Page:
There is no more crowd-thrilling player in baseball, arguably, than Toronto Blue Jays shortstop Jose Reyes.
And it goes both ways. Reyes is thrilled by the roar of the crowd.
“It gets you pumped,” he was saying before the Blue Jays four-game split at Rogers Centre against the visiting Kansas City Royals. “I love to play in front of a big crowd.”
The question will be if Blue Jays fans will give him the chance. The Blue Jays are off to their best start in more than 20 years but attendance is down 18 per cent, year-over-year, or about 5,400 fans a game, leaving as many empty seats at Rogers Centre most games than those occupied.
A big part of Toronto’s identity as a baseball market is derived from setting MLB attendance records during the glory years when the Blue Jays became the first franchise to draw four million fans (an average of 49,000 per game) in a single season. They did it at what was then SkyDome from 1991-93, years that included their two World Series titles.
But that reputation -- indeed the Blue Jays fan’s self-perception -- will be on the line if the club keeps winning and crowds don’t follow.
The club entered June alone in first place in the American League East for the first time since 1992 and has been the hottest team in baseball for a month, winning games with the electrifying speed of Reyes and the thumping power of record-setting Edwin Encarnacion at the plate, while Mark Buehrle earned his MLB leading 10th win on Sunday. But for all of that the Blue Jays average attendance for their just finished 10-game home stand was 25,456, with the only sellout coming a week ago Sunday.
Twenty years of mediocre-to-bad baseball has given fans in Toronto a pass. Failing to fill the Rogers Centre on a regular basis over the years was easy to explain away: the 1994 strike alienated fans in the first place and the team has never been quite good enough to bring them back.
Now the test comes, and it comes with a catch: Is Toronto a baseball town or not? And will passing that test dictate the shape of the roster as the season moves along?
Yes and no, says Blue Jays president Paul Beeston:
"Absolutely demand is picking up. I’m disappointed where we’re at but we’re better off now than we were two weeks ago and we’re better off than now than we were two years ago."
Beeston also said that the club’s attendance figures won’t be the arbiter of any roster improvements that general manager Alex Anthopoulos may contemplate going forward.
"There’s no magic number for attendance," Beeston said. "If there’s a deal it’s not going to be money that determines if it’s going to be done, it’s going to be wins. If we’re winning we’ll do it. I hope we have that opportunity."
This time a year ago the Blue Jays were a miserable 23-30 and 8.5 games behind division leading Boston. The one area the team was performing well was at the box office. Buoyed by months of build-up in the off-season after the acquisitions of Reyes and Mark Buehrle from the Florida Marlins and a trade for Cy Young-winning R.A. Dickey, Jays fans were coming out at a rate not seen for 15 years.
Through 31 home games in 2013 the Jays were drawing an average of 29,645 to the Rogers Centre, a far cry from the 49,000 a night that was routine in the glory years, but an improvement over the 25,921 that came in 2012. Through 31 home games this season Toronto is drawing just 24,266, which ranks 22nd out of 30 teams in MLB.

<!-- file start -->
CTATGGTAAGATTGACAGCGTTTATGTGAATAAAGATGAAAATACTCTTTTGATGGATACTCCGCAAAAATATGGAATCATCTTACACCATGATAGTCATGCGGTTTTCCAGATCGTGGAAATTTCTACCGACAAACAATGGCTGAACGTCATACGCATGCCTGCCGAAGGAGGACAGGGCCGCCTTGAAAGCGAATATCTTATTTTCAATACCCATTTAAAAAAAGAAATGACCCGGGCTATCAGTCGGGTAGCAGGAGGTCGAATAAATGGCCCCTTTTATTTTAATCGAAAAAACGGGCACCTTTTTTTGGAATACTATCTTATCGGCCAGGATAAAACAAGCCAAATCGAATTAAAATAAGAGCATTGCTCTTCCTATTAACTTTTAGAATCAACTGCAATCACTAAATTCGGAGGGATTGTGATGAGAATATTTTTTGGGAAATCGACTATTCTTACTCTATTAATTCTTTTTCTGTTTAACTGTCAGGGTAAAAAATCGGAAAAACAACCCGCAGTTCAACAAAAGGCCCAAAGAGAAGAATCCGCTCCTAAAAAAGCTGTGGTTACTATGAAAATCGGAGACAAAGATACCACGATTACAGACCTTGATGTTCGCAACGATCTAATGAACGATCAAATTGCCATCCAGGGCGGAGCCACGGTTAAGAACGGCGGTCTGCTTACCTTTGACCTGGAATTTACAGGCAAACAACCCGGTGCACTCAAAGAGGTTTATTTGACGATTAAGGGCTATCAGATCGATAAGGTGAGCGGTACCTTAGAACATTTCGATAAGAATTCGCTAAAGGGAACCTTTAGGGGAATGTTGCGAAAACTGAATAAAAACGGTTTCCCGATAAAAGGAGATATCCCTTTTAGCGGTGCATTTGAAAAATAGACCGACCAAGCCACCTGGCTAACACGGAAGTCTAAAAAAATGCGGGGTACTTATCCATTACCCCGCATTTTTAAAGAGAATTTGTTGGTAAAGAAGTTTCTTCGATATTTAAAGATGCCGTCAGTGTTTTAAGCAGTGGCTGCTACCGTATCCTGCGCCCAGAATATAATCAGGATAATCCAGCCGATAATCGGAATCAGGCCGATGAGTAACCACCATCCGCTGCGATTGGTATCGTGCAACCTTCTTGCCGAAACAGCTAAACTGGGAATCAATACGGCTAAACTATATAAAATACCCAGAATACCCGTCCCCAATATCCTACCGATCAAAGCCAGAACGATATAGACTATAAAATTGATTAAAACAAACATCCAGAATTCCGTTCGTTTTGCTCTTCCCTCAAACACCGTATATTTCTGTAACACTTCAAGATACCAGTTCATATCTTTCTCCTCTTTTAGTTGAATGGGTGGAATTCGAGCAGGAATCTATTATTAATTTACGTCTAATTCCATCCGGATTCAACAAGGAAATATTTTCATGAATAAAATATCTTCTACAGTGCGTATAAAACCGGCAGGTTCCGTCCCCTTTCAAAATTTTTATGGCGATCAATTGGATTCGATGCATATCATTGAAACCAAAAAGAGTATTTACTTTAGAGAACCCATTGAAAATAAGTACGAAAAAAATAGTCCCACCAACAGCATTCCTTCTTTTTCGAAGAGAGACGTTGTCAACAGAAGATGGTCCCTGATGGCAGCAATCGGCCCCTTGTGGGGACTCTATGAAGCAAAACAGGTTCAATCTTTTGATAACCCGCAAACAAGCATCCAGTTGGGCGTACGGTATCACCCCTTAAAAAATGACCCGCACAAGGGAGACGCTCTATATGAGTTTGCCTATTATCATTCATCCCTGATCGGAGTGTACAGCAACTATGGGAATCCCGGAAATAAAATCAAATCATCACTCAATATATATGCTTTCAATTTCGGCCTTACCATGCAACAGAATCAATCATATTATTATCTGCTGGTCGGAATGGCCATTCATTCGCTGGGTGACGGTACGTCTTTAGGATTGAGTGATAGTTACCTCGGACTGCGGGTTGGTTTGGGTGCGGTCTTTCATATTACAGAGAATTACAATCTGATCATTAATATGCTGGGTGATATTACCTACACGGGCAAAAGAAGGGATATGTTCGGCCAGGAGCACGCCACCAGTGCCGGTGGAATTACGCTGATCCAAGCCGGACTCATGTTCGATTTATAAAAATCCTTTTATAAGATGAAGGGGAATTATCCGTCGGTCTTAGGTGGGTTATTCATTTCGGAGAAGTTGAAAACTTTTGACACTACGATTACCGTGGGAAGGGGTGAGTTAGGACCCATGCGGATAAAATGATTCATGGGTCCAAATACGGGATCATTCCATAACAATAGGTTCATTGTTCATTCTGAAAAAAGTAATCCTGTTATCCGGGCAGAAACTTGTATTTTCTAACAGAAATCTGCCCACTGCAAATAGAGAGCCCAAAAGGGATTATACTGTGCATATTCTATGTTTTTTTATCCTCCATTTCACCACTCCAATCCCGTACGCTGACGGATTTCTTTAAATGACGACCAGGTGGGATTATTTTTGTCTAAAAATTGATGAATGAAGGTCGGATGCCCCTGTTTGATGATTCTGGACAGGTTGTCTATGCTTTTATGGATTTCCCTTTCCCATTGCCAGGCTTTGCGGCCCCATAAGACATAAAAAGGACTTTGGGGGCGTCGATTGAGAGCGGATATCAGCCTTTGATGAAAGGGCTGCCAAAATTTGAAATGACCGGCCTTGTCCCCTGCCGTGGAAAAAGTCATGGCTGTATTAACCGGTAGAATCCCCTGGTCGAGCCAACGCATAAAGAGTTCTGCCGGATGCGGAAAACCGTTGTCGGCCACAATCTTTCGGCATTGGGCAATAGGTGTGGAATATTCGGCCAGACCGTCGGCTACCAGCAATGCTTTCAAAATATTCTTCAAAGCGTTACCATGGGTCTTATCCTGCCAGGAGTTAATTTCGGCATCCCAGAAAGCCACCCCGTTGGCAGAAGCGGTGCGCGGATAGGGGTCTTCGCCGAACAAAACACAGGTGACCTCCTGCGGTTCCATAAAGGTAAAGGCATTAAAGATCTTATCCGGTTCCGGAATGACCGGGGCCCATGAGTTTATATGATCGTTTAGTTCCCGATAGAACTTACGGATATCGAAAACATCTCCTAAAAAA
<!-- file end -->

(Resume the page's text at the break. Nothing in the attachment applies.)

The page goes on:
The interest in the team is certainly there as they have been carving their way through the American League. The television ratings continue to be strong. Last season the Blue Jays averaged 510,000 viewers a game -- impressive considering the club started so poorly and was officially a crushing disappointment by mid-July.
There were 630,000 watching the finale of the Jays series sweep against the Oakland A’s on a sunny Sunday afternoon and an impressive 839,000 watched their thrilling 10th inning walk-off sweep of the Tampa Bay Rays on Wednesday night.
But getting people out to games has been a challenge. Perhaps it’s the hangover from last season – fans are curious enough to watch but don’t trust the product enough to spend time and money to come down in person. Not helping either is that the Jays are in the middle of a run of 16 home dates in 19 games, reducing the urgency: there is always another game to go to.
It can’t help also that downtown Toronto seems to have become exponentially congested of late. On May 25th the Rogers Centre was sold out with the first 20,000 fans who arrived getting a free replica jersey, but the Gardiner Expressway that runs south of the stadium and has been reduced by two lanes for summer construction, was backed up like rush hour by 11 a.m. Traffic was also a challenge Sunday with the Gardiner closed for the annual Becel Ride for Heart.
But the real test will come in July, August and September when schools are out and the pennant races heat up. The image of Toronto as a baseball town has grown almost mythical in the retelling. Everyone has heard the stories about Yonge Street over-flowing and people meeting their wives or husbands the night of Joe Carter’s big home run and a shiny new baseball park filled night after night.
But until it happens again, they’re just stories.
Reyes, for one, can’t wait. He got a taste of it at times last season and again on May 25 when the sun was shining, the roof was open and the seats were full.
"It was like a playoff atmosphere," said Reyes. "It’s different when you have 40,000 and when you have 25,000. When you have 40,000 it’s extra exciting, extra energizing. For me as a player, I love to play in front of big crowds, I want to do good for them.
"Hopefully if we continue to play good baseball people are going to come here to watch us play," he added. "But we’re going to continue to play good baseball, there’s no doubt."
The only question is who will be watching.